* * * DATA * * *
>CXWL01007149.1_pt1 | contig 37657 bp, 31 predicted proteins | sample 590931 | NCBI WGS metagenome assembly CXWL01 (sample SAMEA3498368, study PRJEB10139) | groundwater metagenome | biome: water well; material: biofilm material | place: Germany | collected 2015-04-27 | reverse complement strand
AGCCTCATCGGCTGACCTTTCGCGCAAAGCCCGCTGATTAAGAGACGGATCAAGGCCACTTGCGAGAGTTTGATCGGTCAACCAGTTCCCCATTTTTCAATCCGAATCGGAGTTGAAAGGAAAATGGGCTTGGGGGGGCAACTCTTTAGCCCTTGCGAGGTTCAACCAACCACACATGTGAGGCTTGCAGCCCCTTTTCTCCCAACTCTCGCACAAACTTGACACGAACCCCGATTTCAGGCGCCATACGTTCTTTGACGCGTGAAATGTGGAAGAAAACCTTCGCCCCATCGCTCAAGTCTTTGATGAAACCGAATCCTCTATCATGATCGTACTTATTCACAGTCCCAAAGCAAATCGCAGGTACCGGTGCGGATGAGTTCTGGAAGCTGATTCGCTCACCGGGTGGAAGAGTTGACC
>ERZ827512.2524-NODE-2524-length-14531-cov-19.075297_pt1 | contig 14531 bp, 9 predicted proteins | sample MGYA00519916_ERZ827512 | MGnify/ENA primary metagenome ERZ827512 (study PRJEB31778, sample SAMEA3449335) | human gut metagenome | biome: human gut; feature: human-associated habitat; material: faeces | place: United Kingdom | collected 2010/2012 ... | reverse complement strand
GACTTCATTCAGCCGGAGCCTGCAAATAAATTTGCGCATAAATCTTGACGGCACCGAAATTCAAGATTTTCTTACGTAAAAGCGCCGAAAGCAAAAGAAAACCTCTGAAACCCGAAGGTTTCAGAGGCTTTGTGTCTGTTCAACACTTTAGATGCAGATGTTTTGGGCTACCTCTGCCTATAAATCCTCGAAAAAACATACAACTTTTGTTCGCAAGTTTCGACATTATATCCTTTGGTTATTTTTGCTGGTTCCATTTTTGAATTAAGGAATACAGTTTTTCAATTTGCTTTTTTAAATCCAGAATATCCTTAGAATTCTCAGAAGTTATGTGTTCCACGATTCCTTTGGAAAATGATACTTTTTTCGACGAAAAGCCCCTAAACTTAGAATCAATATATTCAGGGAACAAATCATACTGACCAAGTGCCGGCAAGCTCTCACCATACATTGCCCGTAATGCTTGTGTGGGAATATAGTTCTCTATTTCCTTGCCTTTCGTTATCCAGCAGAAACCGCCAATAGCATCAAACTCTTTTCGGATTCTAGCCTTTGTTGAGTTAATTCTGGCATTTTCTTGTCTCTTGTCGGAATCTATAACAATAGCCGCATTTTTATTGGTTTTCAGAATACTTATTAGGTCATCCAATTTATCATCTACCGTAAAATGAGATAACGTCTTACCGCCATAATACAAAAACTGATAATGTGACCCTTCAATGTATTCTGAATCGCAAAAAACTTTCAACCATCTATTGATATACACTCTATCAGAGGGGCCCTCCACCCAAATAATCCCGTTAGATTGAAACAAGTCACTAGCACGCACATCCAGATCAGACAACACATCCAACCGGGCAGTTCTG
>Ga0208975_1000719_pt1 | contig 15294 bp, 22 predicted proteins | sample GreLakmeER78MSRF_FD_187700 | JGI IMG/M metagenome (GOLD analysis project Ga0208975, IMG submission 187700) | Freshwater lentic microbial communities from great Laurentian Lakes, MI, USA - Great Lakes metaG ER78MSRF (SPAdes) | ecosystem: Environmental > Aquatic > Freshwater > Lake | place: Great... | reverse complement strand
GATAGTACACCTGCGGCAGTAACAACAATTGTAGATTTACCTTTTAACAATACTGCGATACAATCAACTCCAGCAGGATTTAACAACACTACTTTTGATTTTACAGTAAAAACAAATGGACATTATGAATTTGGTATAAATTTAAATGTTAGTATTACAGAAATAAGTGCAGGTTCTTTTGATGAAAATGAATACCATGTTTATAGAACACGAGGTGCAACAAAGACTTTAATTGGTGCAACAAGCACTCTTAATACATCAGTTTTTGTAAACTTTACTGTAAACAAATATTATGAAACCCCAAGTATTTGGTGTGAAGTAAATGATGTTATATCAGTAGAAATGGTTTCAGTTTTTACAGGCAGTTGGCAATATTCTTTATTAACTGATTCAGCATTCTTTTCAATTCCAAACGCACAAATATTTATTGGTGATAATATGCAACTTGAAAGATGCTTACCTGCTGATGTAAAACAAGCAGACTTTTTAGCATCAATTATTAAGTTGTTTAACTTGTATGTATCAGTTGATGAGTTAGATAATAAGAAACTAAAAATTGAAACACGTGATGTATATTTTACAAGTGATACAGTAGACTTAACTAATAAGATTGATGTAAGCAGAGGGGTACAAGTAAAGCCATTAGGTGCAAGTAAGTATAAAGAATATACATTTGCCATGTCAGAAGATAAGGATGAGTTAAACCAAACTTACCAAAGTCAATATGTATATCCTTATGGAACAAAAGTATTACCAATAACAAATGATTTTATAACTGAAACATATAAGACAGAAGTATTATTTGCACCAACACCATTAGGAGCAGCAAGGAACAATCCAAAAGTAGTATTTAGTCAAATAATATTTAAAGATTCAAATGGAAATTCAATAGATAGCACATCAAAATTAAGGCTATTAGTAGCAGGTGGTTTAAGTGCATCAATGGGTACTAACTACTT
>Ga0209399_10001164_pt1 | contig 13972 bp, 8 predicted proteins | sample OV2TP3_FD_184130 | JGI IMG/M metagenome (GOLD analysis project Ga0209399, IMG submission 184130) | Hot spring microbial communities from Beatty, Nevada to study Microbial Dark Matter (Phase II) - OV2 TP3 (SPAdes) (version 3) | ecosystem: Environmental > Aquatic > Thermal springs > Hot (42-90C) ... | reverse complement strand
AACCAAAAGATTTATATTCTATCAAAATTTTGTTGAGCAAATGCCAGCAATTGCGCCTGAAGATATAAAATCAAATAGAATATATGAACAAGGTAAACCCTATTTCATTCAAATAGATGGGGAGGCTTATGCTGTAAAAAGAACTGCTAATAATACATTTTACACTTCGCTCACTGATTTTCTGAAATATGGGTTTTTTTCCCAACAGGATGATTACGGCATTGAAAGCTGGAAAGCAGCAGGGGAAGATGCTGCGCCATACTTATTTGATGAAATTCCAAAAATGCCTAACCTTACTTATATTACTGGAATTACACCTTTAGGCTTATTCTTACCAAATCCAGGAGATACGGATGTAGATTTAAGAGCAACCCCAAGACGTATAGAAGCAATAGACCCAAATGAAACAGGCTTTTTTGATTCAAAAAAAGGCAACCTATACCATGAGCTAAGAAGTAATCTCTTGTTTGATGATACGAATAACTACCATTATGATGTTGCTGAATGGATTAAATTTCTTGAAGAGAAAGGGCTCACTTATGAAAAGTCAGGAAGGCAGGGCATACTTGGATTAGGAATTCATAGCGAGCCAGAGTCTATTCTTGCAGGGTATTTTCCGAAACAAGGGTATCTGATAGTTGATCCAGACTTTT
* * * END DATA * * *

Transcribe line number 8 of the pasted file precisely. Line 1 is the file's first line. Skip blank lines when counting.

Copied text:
AACCAAAAGATTTATATTCTATCAAAATTTTGTTGAGCAAATGCCAGCAATTGCGCCTGAAGATATAAAATCAAATAGAATATATGAACAAGGTAAACCCTATTTCATTCAAATAGATGGGGAGGCTTATGCTGTAAAAAGAACTGCTAATAATACATTTTACACTTCGCTCACTGATTTTCTGAAATATGGGTTTTTTTCCCAACAGGATGATTACGGCATTGAAAGCTGGAAAGCAGCAGGGGAAGATGCTGCGCCATACTTATTTGATGAAATTCCAAAAATGCCTAACCTTACTTATATTACTGGAATTACACCTTTAGGCTTATTCTTACCAAATCCAGGAGATACGGATGTAGATTTAAGAGCAACCCCAAGACGTATAGAAGCAATAGACCCAAATGAAACAGGCTTTTTTGATTCAAAAAAAGGCAACCTATACCATGAGCTAAGAAGTAATCTCTTGTTTGATGATACGAATAACTACCATTATGATGTTGCTGAATGGATTAAATTTCTTGAAGAGAAAGGGCTCACTTATGAAAAGTCAGGAAGGCAGGGCATACTTGGATTAGGAATTCATAGCGAGCCAGAGTCTATTCTTGCAGGGTATTTTCCGAAACAAGGGTATCTGATAGTTGATCCAGACTTTT